Fellow Writers Blog: Second Tuesday
Well now, I was a trifle flummoxed at this subject. Did I have a favourite and how did I create a character? Um. Difficult. Talking it out with my friend the conclusion was that Ellen, my first heroine of The Sefuty Chronicles, although everything that’s perfect was not my favourite. Too good. No, my heart belonged to her bad-tempered, ungrateful, quick-tempered, suspicious companion Ria!
I have a soft spot for this deeply flawed character. She’s an impossible girl, especially on her first outing. Why would any group of people want her around is a good question and where on earth did she come from? I suspect she came from decades of my interest in (a) children and (b) the brain.
I wandered into childcare when I left school in the 60’s by accident and with no clear idea of what it would entail. I stayed for decades because, although I am singularly lacking in any maternal instincts, children intrigued me. I loved watching their minds evolve, their personalities develop. I loved watching how they made connections and sense of their different worlds; marvelled at their ability to absorb entire grammars and languages. They are tiny and amazing.
Before I trained in childcare back in my teens I had begun to read books on mind development and brainwashing/persuasion techniques. During the 50’s and 60’s, brainwashing/mind control began to create a deal of interest and debate which has simmered on over the ensuing years. In school history lessons I had wondered at the seemingly odd behaviours of people and populations; tried to work out superstitions. Did my dyspraxia feed this interest I have to wonder now? Impairment in socialisation skills being part of my problem, I must have spent many years trying to figure out how to fit in, many years people-watching trying to work out the skills needed. Who knows?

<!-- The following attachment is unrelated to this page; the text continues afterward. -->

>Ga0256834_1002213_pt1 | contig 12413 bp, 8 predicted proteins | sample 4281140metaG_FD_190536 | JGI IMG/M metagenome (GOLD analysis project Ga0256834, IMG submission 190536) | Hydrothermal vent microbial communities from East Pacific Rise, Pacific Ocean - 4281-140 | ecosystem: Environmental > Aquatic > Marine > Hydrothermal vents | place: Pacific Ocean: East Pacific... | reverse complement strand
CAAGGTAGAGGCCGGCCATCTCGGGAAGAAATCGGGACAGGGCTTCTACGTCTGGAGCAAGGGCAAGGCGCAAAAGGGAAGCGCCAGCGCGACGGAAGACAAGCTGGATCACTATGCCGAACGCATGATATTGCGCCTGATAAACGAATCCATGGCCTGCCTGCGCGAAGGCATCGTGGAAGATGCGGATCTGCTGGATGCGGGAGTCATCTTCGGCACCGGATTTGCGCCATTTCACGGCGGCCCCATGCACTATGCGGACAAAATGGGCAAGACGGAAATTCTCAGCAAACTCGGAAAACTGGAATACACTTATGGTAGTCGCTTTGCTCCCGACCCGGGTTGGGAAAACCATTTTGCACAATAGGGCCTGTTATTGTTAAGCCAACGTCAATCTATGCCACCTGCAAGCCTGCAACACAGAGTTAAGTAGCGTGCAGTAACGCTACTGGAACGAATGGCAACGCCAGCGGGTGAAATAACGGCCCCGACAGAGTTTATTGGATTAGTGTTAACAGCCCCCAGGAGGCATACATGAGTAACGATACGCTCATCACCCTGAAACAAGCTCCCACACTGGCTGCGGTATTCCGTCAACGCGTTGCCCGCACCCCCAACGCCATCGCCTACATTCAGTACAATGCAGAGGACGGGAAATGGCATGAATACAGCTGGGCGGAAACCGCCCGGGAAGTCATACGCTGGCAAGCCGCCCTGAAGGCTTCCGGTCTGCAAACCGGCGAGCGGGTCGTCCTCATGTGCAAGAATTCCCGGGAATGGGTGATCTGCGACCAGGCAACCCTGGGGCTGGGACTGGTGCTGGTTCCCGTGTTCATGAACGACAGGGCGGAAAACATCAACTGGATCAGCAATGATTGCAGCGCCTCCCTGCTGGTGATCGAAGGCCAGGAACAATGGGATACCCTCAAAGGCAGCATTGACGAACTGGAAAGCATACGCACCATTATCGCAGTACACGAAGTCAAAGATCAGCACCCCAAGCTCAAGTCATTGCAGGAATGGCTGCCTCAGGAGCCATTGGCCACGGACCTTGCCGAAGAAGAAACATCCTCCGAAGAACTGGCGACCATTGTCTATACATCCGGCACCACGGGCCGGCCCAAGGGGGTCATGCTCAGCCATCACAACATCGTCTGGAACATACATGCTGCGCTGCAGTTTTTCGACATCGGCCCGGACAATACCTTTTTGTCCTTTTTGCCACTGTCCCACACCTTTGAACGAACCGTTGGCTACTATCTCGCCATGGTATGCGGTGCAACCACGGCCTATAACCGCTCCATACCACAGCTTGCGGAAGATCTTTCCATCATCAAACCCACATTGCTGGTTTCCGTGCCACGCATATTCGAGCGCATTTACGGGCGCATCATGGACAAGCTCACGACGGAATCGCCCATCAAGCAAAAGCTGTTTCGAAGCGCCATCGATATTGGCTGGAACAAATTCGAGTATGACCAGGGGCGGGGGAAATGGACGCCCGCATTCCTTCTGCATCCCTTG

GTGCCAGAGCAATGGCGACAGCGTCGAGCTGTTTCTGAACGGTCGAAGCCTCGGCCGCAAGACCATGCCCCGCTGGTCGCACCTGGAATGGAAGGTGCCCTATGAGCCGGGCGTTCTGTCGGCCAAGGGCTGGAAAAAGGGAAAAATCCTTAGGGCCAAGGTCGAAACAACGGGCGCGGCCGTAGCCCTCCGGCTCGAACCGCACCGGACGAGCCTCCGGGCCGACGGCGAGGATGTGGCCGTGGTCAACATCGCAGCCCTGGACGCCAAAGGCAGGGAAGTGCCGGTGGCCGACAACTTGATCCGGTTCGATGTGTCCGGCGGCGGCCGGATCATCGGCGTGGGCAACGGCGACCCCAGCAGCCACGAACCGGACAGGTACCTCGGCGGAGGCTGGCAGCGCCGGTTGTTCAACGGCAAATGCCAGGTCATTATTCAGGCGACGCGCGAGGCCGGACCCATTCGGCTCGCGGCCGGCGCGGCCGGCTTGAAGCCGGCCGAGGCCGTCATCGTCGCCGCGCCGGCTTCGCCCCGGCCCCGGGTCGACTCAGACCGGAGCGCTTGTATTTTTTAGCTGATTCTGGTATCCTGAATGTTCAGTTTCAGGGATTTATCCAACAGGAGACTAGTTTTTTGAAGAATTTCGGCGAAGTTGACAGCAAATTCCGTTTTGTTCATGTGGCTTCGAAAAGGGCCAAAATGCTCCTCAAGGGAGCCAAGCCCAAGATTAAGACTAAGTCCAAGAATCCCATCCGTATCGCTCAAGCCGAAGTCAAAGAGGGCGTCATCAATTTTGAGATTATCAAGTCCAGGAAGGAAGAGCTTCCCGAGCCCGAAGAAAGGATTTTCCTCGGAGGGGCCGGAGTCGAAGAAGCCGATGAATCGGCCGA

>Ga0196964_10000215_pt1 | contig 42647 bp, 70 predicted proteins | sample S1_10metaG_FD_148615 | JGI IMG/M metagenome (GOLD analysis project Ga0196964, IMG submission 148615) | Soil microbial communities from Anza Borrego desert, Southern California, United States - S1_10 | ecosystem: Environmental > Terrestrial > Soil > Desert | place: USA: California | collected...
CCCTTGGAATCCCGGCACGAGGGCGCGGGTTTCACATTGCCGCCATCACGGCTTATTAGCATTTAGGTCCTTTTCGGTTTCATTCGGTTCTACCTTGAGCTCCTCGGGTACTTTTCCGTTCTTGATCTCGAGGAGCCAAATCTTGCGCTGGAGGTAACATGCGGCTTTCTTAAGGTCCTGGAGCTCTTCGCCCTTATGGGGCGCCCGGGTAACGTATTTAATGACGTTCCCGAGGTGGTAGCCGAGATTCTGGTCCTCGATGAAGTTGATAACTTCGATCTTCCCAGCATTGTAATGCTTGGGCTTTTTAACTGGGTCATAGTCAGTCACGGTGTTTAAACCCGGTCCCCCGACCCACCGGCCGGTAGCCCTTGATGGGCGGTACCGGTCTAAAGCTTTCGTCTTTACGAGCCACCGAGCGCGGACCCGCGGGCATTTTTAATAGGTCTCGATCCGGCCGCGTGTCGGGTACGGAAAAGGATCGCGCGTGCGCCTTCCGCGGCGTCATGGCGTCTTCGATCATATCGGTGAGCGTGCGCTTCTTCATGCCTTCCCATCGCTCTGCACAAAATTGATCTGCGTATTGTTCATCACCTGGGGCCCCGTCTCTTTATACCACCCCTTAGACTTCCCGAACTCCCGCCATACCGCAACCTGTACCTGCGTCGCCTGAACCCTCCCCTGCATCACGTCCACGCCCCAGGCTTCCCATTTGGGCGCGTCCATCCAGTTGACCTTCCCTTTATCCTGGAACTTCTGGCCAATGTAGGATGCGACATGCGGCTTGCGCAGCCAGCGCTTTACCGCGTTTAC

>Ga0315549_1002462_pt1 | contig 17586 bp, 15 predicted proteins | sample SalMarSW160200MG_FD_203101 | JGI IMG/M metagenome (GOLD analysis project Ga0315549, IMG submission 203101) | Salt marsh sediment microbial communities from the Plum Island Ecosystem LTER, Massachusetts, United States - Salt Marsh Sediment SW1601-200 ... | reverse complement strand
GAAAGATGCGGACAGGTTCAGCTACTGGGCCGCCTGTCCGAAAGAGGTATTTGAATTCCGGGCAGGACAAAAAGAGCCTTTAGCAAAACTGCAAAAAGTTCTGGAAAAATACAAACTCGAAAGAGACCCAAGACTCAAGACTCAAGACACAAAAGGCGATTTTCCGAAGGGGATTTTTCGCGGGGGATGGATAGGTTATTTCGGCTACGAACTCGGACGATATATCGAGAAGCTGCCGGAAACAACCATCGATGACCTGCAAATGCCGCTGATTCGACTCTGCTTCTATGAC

When I began travelling, of course, I was to come across many variations on childcare, creating much food for thought. I developed an abiding interest in social anthropology, as an equal partner to my interest in the development of the brain, and which years later was to form part of my science degree. I was, and remain, interested in how children could be influenced by their culture and the society around them as well as their fit within families; a never-ending stream of thoughts and ideas bubbling within my brain over years.
In Ria the circumstances of her childhood forms the flawed character she has become and in truth will probably always be. The claim of the Jesuits that if they had a child for its first seven years the child was theirs for ever, is not so far away from truth. Those first few years are crucial. I would worry often that I might inadvertently damage a child in my care by some unconsidered action or remark.
In The Sefuty Chronicles civilization, as we know it now, has broken down and the survivors have had to create new societies and new cultures. After only fifty years, there has been no time for relaxation of survival rules to creep in. Ria is a victim also of this rigid new way of life. A child born in the wrong time, to the wrong family, to the wrong social life. With no chance to invent a pleasant niche for herself, as children do, she becomes the outcast. The natural instinct of all animal life – we are but animals at heart! – is to drive away the outsider. Ria is the outsider.
So here, five decades on from when I first read about Bowlbys Attachment Theories, I have produced Ria Baha, flawed but dear to me. She has been created from a mix of Bowlby, seasoned by brainwashing techniques, Jesuits, world travels and a career in childcare.